To borrow from a well-known political line… it’s the wealth gap stupid.
As we noted in our article Civil Unrest, Uprising, or Revolution: Harbinger of Our Dystopian Destiny?, racial inequality only represents the proverbial tip of the iceberg. It’s the highly-visible face of a much broader and deeper systemic problem—and one that frequently serves as a trigger for unrest.
However, that unrest is likely to spread much further this time due to the deterioration of the underlying societal issue know as the wealth gap.
The economic inequality in America has been growing at record pace, and that inequality impacts the majority of Americans—not just the low-income folks or a particular race. Its talons are now sinking into the flesh of more and more of the middle class—folks who work hard and have believed in the American dream.
In this article, we are going to explore that growing divide—including some of the major drivers, as well as why it matters and what we can or can’t and should or shouldn’t do about it.
This is not an ideological analysis. Rather, it is an unbiased, top-down look at the true problem.
Furthermore, I fully acknowledge that it is a long read—but it is one well worth your time. Please don’t be intimidated by the length—you need to read, understand, and share this information and message.
If we are going to “fix” America—come together to strengthen our nation and restore hope and opportunity for all, then we must understand what the real problem is.
If we continue to allow ourselves to be played and manipulated by the elites that attempt to ignore or excuse away the cancerous ailment that plagues us, we do so at our own peril. We are living in a 250-year experiment… but experiments can go wrong if not properly managed and cared for!
Washington understood that better than anyone, and he warned us from the start about the risks and the potential for disaster and failure if we let our collective guard down!
The Wealth Gap: Economic Inequality & Why It Matters
As I’ve noted before, the ancient Greek biographer Plutarch wisely noted that “An imbalance between rich and poor is the oldest and most fatal ailment of all republics.”
There are a lot of reasons why societies and civilizations have collapsed throughout all of human history. However, there is one common thread (or theme) that weaves its insidious path through nearly all collapses—a development of gross economic inequality.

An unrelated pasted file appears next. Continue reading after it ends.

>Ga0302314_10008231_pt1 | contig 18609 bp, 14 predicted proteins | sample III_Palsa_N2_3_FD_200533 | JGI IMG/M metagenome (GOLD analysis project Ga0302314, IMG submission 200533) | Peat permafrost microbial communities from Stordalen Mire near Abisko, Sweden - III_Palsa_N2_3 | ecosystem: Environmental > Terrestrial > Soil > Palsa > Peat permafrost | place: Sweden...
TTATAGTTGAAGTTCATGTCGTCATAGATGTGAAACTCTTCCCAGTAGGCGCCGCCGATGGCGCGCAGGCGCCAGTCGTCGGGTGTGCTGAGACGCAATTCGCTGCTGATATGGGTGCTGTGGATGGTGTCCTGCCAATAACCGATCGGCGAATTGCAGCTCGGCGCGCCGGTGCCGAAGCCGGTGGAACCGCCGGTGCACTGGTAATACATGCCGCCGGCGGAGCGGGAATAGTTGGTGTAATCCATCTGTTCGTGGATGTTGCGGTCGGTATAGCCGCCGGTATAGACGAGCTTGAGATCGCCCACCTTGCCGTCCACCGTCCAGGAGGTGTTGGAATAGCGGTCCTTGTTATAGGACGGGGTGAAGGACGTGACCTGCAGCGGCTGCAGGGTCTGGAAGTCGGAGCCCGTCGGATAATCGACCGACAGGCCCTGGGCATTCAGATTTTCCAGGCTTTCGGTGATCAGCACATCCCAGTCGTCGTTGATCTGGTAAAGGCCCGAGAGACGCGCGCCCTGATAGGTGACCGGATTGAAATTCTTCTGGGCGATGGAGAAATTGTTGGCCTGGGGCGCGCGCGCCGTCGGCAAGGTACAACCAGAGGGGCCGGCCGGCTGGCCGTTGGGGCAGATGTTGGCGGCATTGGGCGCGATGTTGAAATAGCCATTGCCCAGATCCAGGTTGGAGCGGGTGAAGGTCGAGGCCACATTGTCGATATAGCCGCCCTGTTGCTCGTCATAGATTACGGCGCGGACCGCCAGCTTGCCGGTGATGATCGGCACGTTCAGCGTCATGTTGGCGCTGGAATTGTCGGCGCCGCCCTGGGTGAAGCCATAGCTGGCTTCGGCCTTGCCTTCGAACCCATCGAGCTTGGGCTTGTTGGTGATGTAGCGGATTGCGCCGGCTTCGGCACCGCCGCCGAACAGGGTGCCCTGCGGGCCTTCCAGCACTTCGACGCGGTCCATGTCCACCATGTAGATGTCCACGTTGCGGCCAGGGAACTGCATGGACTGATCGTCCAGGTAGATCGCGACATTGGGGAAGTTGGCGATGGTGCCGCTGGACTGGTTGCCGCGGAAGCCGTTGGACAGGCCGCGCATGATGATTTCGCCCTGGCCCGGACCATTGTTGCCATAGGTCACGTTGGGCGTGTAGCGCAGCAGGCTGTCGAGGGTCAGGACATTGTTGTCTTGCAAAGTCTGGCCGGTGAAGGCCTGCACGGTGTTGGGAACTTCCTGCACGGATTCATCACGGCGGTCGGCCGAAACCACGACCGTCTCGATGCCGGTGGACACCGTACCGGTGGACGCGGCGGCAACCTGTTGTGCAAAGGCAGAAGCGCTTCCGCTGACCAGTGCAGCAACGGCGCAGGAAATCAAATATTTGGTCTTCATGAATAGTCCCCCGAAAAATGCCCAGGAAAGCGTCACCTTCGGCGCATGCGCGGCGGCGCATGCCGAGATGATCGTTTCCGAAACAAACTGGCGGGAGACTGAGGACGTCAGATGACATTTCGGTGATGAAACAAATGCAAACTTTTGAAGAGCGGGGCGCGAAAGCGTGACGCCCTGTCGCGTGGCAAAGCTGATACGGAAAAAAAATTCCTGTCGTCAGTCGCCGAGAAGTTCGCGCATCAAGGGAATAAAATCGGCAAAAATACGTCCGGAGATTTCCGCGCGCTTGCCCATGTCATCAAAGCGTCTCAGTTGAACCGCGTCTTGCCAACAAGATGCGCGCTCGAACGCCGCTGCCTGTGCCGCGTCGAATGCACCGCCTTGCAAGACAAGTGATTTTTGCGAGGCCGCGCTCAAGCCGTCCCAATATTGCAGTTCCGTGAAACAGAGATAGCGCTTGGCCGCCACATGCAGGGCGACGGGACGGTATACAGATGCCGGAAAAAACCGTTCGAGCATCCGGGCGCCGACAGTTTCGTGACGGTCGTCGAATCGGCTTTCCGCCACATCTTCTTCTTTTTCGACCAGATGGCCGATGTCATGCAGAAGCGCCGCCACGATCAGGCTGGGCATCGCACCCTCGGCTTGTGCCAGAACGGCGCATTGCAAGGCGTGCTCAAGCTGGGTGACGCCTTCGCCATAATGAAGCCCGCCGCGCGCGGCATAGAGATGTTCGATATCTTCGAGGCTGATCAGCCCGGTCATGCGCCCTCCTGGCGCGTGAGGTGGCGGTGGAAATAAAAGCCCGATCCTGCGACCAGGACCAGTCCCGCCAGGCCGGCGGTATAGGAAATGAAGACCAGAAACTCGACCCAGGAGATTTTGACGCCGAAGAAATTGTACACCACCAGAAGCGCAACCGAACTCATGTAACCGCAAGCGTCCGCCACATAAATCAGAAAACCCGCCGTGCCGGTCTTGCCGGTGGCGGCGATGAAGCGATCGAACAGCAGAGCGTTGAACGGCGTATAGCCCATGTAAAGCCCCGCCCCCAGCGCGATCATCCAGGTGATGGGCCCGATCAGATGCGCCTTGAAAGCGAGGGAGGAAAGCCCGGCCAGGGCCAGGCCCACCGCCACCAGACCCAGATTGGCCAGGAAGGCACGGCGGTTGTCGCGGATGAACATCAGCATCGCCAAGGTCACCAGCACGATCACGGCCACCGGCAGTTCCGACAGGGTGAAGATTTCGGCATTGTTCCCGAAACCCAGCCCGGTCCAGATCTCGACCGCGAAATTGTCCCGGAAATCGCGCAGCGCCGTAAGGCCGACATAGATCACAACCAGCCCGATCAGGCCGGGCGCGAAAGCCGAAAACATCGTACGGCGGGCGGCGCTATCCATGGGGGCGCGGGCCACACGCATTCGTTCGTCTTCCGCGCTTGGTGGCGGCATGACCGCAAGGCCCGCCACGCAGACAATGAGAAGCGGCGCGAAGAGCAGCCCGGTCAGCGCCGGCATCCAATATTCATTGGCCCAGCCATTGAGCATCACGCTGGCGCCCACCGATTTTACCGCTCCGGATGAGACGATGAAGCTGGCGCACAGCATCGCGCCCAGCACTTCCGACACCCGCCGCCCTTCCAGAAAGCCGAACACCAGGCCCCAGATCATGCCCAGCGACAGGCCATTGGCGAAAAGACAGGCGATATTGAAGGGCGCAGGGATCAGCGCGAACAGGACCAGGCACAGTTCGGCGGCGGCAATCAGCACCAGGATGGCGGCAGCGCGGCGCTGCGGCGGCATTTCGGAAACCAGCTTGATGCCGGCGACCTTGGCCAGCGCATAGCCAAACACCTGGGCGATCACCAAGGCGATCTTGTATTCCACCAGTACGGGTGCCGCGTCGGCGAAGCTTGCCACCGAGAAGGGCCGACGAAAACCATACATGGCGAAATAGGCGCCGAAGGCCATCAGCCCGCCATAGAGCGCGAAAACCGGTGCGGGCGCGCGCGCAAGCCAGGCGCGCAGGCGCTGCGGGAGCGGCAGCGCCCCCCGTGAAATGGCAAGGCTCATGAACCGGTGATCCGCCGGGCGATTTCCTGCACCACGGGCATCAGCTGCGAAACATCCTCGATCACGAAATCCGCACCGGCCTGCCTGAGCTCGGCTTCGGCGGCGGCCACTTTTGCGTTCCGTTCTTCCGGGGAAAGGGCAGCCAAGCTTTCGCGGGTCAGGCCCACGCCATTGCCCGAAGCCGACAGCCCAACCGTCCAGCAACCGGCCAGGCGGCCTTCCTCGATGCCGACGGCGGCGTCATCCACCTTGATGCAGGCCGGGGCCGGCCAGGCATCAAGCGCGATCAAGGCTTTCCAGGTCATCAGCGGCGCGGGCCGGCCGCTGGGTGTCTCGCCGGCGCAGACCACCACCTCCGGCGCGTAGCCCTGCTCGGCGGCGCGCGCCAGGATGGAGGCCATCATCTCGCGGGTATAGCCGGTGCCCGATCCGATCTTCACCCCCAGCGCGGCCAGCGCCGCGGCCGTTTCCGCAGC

In a groundbreaking study by Motesharrei, Rivas and Kalnay (2014), the researches sought to develop a novel 4-variable model (a human population dynamics model) for the interaction of humans and nature—one predicated on predicting long-term behavior of different types of societies rather than short-term forecasting.
What they found was highly illuminating: over-exploitation of either Labor or Nature results in a societal collapse. In other words, “Economic Stratification… can independently lead to collapse, in agreement with the historical record.”
Likewise, the authors posit that “Collapse can be avoided, and population can reach a steady state at maximum carrying capacity if the rate of depletion of nature is reduced to a sustainable level and if resources are distributed equitably.”
Thus, all societies (or civilizations) face a binomial outcome—a proverbial unavoidable fork in the road. They represent an open system with but two ultimate potential outcomes: a steady state or a collapse.
You must ask yourself whether America appears to be moving towards a lasting steady state? If not, then we are inevitably headed for collapse.
The authors eloquently hit on the crux of the matter:
“It is common to portray human history as a relentless and inevitable trend toward greater levels of social complexity, political organization, and economic specialization, with the development of more complex and capable technologies supporting ever-growing population, all sustained by the mobilization of ever-increasing quantities of material, energy, and information. Yet this is not inevitable. In fact, cases where this seemingly near-universal, long-term trend has been severely disrupted by a precipitous collapse – often lasting centuries – have been quite common.”